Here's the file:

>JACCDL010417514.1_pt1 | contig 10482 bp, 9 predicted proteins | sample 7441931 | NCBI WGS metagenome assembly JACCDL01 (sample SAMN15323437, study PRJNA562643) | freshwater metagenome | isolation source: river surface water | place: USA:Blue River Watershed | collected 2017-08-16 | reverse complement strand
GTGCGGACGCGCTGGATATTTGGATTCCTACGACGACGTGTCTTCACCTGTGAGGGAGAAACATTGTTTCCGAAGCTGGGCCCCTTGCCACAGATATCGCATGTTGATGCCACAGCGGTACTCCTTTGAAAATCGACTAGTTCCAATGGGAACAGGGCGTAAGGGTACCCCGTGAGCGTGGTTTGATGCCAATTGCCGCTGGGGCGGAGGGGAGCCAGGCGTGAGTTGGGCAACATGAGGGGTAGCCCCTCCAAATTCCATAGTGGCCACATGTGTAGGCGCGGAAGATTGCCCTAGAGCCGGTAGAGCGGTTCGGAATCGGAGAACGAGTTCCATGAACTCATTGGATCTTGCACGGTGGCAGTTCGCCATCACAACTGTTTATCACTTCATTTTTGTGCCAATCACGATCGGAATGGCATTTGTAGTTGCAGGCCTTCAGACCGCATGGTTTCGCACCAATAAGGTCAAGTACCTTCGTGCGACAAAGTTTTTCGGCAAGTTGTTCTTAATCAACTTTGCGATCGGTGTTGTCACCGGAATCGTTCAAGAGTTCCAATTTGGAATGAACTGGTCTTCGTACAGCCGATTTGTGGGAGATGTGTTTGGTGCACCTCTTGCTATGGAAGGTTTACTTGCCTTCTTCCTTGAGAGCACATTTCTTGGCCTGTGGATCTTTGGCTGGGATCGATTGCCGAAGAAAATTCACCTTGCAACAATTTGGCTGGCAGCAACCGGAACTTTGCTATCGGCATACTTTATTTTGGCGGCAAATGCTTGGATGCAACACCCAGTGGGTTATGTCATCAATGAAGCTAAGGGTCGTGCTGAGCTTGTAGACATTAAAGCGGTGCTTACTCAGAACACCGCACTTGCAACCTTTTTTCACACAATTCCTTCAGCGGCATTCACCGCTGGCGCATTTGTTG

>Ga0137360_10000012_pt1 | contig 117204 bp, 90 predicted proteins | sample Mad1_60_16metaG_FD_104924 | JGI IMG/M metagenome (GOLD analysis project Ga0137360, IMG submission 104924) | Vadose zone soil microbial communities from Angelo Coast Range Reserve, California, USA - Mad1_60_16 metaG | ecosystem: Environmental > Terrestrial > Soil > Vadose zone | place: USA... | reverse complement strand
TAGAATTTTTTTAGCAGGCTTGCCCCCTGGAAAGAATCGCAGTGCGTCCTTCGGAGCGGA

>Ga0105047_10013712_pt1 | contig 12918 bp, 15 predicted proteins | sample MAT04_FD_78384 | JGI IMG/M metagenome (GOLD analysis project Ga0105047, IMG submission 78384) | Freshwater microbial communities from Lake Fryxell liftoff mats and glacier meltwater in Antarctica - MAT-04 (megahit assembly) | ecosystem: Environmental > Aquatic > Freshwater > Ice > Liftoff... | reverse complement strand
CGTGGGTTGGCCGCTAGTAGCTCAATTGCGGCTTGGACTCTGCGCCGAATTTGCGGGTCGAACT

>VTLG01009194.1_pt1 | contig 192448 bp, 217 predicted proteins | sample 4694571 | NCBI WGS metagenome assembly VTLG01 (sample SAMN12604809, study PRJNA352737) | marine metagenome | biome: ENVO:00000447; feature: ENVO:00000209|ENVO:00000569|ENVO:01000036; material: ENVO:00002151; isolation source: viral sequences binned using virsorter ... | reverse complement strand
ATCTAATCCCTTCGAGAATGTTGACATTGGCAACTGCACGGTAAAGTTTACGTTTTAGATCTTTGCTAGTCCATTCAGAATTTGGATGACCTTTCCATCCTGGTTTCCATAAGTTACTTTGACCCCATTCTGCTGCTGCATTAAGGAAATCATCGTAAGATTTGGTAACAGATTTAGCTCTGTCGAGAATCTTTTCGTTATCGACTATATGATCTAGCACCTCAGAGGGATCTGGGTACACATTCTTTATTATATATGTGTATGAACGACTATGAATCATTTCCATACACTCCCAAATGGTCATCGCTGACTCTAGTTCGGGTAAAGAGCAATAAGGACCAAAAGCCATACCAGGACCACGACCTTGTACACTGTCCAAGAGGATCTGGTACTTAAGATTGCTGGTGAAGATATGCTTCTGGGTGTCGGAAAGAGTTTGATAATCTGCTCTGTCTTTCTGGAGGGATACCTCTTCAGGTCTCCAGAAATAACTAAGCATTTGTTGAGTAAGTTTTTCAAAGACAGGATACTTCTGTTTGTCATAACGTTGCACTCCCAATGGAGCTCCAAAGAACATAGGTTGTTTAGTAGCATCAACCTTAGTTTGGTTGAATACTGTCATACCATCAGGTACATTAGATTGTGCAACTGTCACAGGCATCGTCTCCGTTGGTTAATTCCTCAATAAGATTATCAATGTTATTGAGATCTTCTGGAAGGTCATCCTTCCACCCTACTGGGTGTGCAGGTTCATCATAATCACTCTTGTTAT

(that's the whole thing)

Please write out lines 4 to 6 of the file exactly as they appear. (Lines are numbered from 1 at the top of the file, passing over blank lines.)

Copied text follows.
TAGAATTTTTTTAGCAGGCTTGCCCCCTGGAAAGAATCGCAGTGCGTCCTTCGGAGCGGA

>Ga0105047_10013712_pt1 | contig 12918 bp, 15 predicted proteins | sample MAT04_FD_78384 | JGI IMG/M metagenome (GOLD analysis project Ga0105047, IMG submission 78384) | Freshwater microbial communities from Lake Fryxell liftoff mats and glacier meltwater in Antarctica - MAT-04 (megahit assembly) | ecosystem: Environmental > Aquatic > Freshwater > Ice > Liftoff... | reverse complement strand
CGTGGGTTGGCCGCTAGTAGCTCAATTGCGGCTTGGACTCTGCGCCGAATTTGCGGGTCGAACT